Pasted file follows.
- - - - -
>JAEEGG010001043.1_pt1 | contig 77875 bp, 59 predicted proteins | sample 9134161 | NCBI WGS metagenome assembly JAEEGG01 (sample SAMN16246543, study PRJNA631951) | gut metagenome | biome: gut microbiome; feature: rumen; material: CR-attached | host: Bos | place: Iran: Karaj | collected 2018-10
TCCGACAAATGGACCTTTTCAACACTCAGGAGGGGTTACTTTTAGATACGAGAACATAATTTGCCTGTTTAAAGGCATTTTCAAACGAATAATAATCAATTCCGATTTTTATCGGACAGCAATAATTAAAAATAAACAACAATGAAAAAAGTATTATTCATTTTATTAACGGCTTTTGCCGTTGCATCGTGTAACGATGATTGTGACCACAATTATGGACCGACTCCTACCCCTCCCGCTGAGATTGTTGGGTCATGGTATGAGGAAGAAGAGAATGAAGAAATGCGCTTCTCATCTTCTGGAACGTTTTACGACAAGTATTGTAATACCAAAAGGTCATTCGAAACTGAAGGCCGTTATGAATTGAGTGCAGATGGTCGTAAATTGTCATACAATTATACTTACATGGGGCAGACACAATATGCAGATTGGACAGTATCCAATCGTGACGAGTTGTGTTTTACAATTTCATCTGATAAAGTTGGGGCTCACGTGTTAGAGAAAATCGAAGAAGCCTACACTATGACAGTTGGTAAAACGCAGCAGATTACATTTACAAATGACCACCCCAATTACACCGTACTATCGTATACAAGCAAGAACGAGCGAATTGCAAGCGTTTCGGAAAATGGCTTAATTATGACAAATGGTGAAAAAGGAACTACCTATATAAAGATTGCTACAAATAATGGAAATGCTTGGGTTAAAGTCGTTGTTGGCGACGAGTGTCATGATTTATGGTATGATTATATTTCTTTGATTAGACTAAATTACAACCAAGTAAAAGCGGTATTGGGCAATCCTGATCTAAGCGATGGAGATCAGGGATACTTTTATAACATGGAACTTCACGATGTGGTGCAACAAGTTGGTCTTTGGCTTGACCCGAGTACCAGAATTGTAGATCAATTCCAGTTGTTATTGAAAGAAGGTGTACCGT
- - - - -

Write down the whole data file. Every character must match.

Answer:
>JAEEGG010001043.1_pt1 | contig 77875 bp, 59 predicted proteins | sample 9134161 | NCBI WGS metagenome assembly JAEEGG01 (sample SAMN16246543, study PRJNA631951) | gut metagenome | biome: gut microbiome; feature: rumen; material: CR-attached | host: Bos | place: Iran: Karaj | collected 2018-10
TCCGACAAATGGACCTTTTCAACACTCAGGAGGGGTTACTTTTAGATACGAGAACATAATTTGCCTGTTTAAAGGCATTTTCAAACGAATAATAATCAATTCCGATTTTTATCGGACAGCAATAATTAAAAATAAACAACAATGAAAAAAGTATTATTCATTTTATTAACGGCTTTTGCCGTTGCATCGTGTAACGATGATTGTGACCACAATTATGGACCGACTCCTACCCCTCCCGCTGAGATTGTTGGGTCATGGTATGAGGAAGAAGAGAATGAAGAAATGCGCTTCTCATCTTCTGGAACGTTTTACGACAAGTATTGTAATACCAAAAGGTCATTCGAAACTGAAGGCCGTTATGAATTGAGTGCAGATGGTCGTAAATTGTCATACAATTATACTTACATGGGGCAGACACAATATGCAGATTGGACAGTATCCAATCGTGACGAGTTGTGTTTTACAATTTCATCTGATAAAGTTGGGGCTCACGTGTTAGAGAAAATCGAAGAAGCCTACACTATGACAGTTGGTAAAACGCAGCAGATTACATTTACAAATGACCACCCCAATTACACCGTACTATCGTATACAAGCAAGAACGAGCGAATTGCAAGCGTTTCGGAAAATGGCTTAATTATGACAAATGGTGAAAAAGGAACTACCTATATAAAGATTGCTACAAATAATGGAAATGCTTGGGTTAAAGTCGTTGTTGGCGACGAGTGTCATGATTTATGGTATGATTATATTTCTTTGATTAGACTAAATTACAACCAAGTAAAAGCGGTATTGGGCAATCCTGATCTAAGCGATGGAGATCAGGGATACTTTTATAACATGGAACTTCACGATGTGGTGCAACAAGTTGGTCTTTGGCTTGACCCGAGTACCAGAATTGTAGATCAATTCCAGTTGTTATTGAAAGAAGGTGTACCGT